000114836 001__ 114836
000114836 005__ 20181203021031.0
000114836 0247_ $$2doi$$a10.1007/BF02102801
000114836 037__ $$aARTICLE
000114836 245__ $$aEvidence for selective evolution in codon usage in conserved amino acid segments of human alphaherpesvirus proteins
000114836 269__ $$a1991
000114836 260__ $$c1991
000114836 336__ $$aJournal Articles
000114836 500__ $$aDepartment of Mathematics, Stanford University, CA 94305.
000114836 520__ $$aThe genomes of human viruses herpes simplex 1 (HSV1) and varicella zoster (VZV), although similar in biology, largely concordant in gene order, and identical in many amino acid segments, differ widely in their genomic G + C (abbreviated S) content, which is high in HSV1 (68%) and low in VZV (46%). This paper analyzes several striking codon usage contrasts. The S difference in coding regions is dramatically large in codon site 3, S3, about 42%. The large difference in S3 is maintained at the same level in a subset of closely similar genes and even in corresponding identical amino acid blocks. A similar difference in S levels in silent site 1 (S1) is found in leucine and arginine. The difference in S3 levels occurs in every gene and in every multicodon amino acid form. The S difference also exists in amino acid usage, with HSV1 using significantly more codon types SSN, while VZV uses more codon types WWN (where W stands for A or T). The nonoverlapping and narrow histograms of S3 gene frequencies in both viruses suggest that the difference has arisen and been maintained by a process of selective rather than nonselective effects. This is in sharp contrast to the relatively large variance seen for highly similar genes in the human versus yeast analysis. Interpretations and hypotheses to explain the HSV1 vs VZV codon usage disparity relate to virus-host interactions, to the role of viral genes in DNA metabolism, to availability of molecular resources (molecular Gause exclusion principle), and to differences in genomic structure.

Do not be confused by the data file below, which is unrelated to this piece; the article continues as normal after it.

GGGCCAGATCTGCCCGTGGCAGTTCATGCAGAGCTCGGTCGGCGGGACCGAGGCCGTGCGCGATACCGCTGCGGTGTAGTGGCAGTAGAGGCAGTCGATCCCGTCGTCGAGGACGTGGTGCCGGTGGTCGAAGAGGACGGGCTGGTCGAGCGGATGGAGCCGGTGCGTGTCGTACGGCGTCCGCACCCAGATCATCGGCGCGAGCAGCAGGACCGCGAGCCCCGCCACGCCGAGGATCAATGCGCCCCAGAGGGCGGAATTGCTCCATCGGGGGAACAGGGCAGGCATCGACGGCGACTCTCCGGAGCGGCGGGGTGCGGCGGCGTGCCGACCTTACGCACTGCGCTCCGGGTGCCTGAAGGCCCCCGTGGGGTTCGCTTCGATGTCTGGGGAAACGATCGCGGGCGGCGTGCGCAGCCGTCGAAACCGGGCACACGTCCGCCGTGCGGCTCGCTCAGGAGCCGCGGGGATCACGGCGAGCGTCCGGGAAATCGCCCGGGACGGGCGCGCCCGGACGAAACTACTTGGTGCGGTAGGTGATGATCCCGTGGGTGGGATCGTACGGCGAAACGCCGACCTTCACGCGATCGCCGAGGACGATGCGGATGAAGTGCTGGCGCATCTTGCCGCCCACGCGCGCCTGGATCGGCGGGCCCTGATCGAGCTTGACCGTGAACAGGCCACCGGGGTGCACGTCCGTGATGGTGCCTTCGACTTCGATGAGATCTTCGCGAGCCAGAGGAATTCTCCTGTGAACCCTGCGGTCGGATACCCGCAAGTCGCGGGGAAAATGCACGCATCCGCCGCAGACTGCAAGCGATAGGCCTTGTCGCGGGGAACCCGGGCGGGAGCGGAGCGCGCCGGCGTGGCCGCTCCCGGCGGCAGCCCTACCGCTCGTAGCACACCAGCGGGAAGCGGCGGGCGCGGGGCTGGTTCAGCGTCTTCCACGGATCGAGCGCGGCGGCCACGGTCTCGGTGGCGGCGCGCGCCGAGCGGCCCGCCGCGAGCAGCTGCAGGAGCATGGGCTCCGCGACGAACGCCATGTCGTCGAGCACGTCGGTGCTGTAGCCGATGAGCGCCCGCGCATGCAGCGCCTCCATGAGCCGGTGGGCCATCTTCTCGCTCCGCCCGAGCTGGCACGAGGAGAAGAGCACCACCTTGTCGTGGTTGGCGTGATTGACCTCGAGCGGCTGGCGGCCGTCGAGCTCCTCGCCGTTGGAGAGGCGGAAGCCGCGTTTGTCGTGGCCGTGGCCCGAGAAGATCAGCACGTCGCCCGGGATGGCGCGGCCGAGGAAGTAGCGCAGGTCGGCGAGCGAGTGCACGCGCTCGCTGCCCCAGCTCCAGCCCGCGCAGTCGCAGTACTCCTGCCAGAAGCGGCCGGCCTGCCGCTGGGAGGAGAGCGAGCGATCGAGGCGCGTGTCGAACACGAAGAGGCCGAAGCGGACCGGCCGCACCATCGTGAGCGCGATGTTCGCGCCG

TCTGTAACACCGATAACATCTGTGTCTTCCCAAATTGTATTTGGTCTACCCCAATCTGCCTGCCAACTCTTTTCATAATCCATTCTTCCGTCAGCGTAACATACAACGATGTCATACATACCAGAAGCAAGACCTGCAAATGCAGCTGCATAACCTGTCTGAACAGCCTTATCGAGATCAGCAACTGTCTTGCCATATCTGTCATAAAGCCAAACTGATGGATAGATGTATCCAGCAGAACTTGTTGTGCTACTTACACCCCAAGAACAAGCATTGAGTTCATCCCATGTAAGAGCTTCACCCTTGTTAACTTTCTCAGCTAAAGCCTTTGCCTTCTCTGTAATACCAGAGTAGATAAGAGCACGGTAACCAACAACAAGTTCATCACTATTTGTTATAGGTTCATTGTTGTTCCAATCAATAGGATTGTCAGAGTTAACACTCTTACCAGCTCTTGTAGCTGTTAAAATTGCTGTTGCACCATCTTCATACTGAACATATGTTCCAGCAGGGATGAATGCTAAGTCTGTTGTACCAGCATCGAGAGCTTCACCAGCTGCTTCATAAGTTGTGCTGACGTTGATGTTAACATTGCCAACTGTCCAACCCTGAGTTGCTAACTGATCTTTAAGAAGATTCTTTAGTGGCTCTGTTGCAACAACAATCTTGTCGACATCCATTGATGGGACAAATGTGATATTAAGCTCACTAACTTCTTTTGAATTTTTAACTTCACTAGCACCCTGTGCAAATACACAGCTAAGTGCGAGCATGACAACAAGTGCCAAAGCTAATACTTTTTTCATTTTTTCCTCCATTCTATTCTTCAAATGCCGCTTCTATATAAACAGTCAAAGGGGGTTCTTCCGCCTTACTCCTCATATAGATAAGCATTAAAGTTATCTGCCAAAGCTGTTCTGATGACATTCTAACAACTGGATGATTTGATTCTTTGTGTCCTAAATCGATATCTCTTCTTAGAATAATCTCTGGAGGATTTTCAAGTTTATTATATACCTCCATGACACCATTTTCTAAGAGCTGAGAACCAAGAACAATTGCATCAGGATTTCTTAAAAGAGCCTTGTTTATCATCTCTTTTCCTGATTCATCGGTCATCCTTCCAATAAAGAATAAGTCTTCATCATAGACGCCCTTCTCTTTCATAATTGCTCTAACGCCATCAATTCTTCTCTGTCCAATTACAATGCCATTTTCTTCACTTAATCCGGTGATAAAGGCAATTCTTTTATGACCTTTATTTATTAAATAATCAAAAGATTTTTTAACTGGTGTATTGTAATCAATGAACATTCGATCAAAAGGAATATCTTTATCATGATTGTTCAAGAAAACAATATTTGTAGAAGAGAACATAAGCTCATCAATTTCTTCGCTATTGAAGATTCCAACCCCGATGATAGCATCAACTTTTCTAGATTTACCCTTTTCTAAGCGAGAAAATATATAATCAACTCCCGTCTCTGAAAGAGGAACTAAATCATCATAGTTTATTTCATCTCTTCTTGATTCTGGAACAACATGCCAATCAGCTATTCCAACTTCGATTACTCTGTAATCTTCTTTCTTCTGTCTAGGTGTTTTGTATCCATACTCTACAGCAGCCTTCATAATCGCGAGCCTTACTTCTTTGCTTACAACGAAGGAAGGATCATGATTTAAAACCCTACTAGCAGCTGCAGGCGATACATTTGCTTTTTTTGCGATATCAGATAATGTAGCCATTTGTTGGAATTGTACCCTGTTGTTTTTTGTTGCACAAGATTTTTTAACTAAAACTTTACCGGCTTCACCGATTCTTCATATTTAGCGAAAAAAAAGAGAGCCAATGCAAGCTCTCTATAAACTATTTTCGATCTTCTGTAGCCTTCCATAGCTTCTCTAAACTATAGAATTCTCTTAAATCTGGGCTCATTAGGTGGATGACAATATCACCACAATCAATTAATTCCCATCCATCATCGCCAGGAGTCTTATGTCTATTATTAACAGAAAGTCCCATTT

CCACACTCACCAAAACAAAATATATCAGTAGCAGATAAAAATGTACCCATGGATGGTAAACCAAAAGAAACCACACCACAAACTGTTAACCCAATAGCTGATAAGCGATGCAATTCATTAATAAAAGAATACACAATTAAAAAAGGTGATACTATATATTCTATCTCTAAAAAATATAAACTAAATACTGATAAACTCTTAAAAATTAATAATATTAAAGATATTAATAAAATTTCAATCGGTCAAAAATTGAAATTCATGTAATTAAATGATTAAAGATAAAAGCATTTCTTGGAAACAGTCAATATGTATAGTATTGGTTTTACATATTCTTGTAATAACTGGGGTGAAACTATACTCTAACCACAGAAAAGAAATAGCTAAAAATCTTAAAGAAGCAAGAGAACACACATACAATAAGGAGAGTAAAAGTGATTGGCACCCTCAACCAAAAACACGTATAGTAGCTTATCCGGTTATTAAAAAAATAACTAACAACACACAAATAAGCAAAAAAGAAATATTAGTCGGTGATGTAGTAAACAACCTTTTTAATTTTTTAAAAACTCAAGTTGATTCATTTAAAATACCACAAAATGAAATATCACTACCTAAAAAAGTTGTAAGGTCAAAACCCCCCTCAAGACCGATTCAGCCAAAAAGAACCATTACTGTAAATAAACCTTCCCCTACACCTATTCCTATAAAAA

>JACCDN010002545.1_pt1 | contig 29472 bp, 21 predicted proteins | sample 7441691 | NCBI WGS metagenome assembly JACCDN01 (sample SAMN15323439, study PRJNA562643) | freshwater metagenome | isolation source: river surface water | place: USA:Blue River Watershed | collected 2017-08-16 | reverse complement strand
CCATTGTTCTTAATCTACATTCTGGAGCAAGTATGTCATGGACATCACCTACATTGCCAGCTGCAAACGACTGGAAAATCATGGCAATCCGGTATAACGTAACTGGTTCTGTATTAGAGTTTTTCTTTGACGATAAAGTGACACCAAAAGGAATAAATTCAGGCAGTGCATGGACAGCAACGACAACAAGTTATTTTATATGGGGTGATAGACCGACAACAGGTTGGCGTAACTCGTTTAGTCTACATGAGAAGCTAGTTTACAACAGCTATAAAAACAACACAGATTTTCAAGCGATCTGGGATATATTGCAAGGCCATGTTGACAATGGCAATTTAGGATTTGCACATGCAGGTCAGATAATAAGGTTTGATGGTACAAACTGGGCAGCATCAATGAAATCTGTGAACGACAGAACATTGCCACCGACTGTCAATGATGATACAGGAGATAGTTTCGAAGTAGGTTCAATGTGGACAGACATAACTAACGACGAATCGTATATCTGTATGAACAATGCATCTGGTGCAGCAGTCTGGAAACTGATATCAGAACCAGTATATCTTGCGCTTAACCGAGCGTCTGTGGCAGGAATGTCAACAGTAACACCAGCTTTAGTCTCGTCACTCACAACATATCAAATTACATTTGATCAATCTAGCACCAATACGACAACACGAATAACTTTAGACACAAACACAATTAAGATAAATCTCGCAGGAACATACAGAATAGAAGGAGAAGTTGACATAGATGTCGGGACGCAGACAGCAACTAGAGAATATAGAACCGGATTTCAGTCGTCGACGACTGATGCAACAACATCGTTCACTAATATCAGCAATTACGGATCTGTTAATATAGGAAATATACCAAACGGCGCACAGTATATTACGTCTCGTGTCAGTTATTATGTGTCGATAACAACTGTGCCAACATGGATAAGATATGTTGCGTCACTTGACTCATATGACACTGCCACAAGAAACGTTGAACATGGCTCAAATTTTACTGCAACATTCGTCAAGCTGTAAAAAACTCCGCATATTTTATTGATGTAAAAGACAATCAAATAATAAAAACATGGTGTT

000114836 700__ $$aSchachtel, G. A.
000114836 700__ $$0244404$$aBucher, P.$$g113607
000114836 700__ $$aMocarski, E. S.
000114836 700__ $$aBlaisdell, B. E.
000114836 700__ $$aKarlin, S.
000114836 773__ $$j33$$k6$$q483-94$$tJ Mol Evol
000114836 909C0 $$0252244$$pGR-BUCHER$$xU11780
000114836 909CO $$ooai:infoscience.tind.io:114836$$pSV$$particle
000114836 937__ $$aGR-BUCHER-ARTICLE-1991-003
000114836 973__ $$aOTHER$$rREVIEWED$$sPUBLISHED
000114836 980__ $$aARTICLE